Life at polygamist ranch was austere, controlled

Associated Press/April 1, 2009

Eldorado, Texas - It was a year ago that the outside world got its first glimpse beyond the battered green gate of the YFZ Ranch. Women wear pioneer-style dresses with their hair swept up in braids. Men marry multiple times - sometimes, it was said, to underage girls.

A year ago Monday, Texas officials raided the ranch in search of an abused teenage girl named "Sarah." Since then it's become clear Sarah didn't exist, that calls made to a domestic abuse hot line were probably faked.

And since then, all but 1 of the 439 children who were taken away in 1 of the largest custody cases in U.S. history have returned to their families. A spokesman for the polygamous sect, the Fundamentalist Church of Jesus Christ of Latter Day Saints, says about two-thirds are back at the ranch.

But life at the ranch near the West Texas town of Eldorado (ehl-duh-RAY'-doh) hasn't returned to normal. Sect prophet Warren Jeffs is serving a Utah prison sentence after his conviction as an accomplice to rape and awaits an Arizona trial on a similar charge. He's also under indictment in Texas for sexual assault of a child and bigamy.

And Jeff's followers have yet to recover hundreds of boxes worth of Jeffs' journals and teachings, letters from FLDS members, family photos and detailed church census records that were seized by authorities in the raid that began last April 3.

The documents obtained by The Associated Press offer a window into an industrious, prayerful community in which marriage was considered a mandatory ticket to heaven, where legal marrying ages are secondary to divine matches ordained by Jeffs.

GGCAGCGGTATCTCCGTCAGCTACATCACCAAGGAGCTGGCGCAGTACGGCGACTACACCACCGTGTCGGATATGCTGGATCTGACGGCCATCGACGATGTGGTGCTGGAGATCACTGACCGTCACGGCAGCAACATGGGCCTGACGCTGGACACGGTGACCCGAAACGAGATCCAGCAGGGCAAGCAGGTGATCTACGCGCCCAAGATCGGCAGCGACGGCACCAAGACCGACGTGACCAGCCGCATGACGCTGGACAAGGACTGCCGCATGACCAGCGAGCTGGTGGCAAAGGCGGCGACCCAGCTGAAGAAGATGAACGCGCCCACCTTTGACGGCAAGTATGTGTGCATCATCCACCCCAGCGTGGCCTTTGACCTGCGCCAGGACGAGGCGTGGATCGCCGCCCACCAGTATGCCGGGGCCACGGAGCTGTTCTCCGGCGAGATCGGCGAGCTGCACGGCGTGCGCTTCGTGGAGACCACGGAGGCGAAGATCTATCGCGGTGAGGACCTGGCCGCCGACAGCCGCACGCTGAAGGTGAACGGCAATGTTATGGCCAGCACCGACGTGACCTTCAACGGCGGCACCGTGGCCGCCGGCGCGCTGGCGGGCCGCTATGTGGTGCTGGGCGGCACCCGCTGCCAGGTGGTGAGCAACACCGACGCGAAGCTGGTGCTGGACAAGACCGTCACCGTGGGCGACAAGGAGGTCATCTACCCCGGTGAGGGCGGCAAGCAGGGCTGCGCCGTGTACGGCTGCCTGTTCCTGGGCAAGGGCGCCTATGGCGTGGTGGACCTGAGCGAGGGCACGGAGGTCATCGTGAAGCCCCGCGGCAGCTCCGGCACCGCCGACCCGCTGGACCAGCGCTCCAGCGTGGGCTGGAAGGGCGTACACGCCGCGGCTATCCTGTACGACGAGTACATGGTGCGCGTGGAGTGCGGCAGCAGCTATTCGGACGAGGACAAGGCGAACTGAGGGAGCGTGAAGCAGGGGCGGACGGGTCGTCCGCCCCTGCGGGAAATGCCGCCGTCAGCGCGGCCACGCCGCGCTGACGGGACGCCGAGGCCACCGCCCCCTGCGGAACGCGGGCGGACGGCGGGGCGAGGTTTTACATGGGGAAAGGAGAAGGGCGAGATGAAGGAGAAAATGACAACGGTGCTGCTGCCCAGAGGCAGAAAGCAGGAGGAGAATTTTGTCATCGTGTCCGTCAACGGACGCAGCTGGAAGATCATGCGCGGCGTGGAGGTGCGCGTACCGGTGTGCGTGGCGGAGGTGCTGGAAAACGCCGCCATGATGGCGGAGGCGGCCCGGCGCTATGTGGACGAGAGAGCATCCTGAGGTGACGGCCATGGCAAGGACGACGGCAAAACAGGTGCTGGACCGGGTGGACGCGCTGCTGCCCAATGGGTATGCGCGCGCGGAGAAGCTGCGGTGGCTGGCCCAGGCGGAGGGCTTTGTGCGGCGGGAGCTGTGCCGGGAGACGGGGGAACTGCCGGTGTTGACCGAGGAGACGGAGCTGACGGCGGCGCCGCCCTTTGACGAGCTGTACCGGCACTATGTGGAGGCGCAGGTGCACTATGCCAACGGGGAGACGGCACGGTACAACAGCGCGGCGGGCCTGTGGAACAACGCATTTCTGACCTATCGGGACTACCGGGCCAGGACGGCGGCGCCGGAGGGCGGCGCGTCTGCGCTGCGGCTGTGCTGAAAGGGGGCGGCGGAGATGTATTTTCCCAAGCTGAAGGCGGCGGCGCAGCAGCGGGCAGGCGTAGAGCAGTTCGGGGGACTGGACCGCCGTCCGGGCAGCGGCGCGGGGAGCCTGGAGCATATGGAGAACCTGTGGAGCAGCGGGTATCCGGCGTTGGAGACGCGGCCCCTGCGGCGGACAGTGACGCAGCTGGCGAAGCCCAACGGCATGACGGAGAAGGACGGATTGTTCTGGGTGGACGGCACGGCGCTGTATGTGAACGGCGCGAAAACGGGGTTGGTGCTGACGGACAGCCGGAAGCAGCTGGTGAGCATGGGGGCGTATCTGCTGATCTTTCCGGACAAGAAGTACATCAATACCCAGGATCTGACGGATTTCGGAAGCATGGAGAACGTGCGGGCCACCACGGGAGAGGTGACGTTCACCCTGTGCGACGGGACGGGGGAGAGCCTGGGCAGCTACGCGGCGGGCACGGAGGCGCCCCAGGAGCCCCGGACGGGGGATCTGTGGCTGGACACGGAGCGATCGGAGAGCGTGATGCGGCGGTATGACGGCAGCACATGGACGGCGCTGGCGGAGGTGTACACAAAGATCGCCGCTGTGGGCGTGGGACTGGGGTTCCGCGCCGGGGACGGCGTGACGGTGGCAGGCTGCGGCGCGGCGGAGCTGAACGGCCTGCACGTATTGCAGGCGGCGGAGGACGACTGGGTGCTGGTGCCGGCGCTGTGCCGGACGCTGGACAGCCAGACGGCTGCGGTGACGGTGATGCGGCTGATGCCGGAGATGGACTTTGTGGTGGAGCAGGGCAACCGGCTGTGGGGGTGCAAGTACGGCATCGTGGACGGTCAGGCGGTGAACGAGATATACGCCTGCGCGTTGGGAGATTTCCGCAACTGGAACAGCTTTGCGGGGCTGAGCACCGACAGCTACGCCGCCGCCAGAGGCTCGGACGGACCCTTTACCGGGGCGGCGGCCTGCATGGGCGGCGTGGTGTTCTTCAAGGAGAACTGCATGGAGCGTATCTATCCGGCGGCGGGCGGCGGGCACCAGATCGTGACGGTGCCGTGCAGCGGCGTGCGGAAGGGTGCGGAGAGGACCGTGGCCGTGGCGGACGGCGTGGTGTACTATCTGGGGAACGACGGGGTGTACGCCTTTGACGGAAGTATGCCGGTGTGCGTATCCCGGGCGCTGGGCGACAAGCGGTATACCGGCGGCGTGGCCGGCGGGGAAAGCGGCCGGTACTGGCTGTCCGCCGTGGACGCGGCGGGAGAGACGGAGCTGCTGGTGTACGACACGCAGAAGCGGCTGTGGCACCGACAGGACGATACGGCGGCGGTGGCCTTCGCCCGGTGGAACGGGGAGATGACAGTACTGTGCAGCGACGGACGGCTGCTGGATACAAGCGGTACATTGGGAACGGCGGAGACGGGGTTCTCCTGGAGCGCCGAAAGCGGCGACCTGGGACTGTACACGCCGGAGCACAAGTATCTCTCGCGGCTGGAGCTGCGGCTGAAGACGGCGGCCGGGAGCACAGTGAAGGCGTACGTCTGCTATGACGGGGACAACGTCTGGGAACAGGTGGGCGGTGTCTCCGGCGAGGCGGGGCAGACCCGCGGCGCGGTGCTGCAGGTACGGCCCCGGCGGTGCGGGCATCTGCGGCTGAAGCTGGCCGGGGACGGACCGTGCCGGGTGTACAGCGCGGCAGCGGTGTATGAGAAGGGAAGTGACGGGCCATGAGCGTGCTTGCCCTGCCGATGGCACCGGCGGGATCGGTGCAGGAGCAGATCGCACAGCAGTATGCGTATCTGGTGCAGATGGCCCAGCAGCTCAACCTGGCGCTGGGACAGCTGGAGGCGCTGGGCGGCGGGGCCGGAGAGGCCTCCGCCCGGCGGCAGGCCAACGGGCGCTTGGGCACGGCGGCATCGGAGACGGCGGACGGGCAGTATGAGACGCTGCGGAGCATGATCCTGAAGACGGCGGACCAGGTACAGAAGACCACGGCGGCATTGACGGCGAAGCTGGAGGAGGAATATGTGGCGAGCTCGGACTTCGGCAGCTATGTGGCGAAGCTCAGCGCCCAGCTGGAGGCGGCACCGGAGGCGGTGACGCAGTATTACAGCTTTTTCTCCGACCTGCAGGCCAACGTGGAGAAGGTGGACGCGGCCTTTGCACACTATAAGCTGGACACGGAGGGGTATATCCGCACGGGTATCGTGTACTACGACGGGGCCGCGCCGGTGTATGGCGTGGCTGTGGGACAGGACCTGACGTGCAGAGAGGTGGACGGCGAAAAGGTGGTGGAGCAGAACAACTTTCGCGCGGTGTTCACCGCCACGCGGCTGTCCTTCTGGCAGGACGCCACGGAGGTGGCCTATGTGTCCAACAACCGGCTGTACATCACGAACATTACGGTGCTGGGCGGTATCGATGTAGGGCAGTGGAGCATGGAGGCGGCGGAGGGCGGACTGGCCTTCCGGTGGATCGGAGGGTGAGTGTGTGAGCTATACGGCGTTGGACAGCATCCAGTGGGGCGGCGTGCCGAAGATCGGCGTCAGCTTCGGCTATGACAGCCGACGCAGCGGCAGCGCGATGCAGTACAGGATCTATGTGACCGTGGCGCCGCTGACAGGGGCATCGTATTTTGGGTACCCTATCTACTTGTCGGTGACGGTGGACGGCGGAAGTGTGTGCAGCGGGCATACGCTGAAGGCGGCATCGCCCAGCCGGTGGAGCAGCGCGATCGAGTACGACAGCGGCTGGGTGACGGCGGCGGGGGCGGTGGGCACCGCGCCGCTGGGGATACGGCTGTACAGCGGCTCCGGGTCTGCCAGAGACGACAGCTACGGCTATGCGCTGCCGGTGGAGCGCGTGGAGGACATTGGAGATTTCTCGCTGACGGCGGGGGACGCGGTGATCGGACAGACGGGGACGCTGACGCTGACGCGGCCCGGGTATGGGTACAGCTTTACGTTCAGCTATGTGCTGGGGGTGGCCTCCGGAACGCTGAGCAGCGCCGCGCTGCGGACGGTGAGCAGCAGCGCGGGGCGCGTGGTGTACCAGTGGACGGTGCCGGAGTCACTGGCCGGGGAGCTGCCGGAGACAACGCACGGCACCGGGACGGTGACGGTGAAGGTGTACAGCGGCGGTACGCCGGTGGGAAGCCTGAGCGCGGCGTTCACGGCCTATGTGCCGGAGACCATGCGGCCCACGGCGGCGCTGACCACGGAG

But more than anything else, these papers testify to a simple truth: At the YFZ Ranch, Warren Jeffs controlled everything.

The men quarried deep enough to find white stone for the four-story temple.

The construction of the temple and two dozen other buildings was funded with millions of dollars given by roughly 7,500 FLDS members who lived and ran businesses elsewhere.

Women and children cleared rocks and cactus off land later layered with top soil for sprawling vegetable gardens and tree orchards.

Milk from dairy cows is used to make cheese. There's a chicken coop, and the people of the ranch keep honey bees. Processed sugar and cereal are forbidden because Jeffs believes they can destroy women's ability to have children.

Life's generally austere at the ranch. Toys, including simple wooden blocks, were forbidden by Jeffs as "selfishness." Nonreligious music is forbidden, and there was no television.

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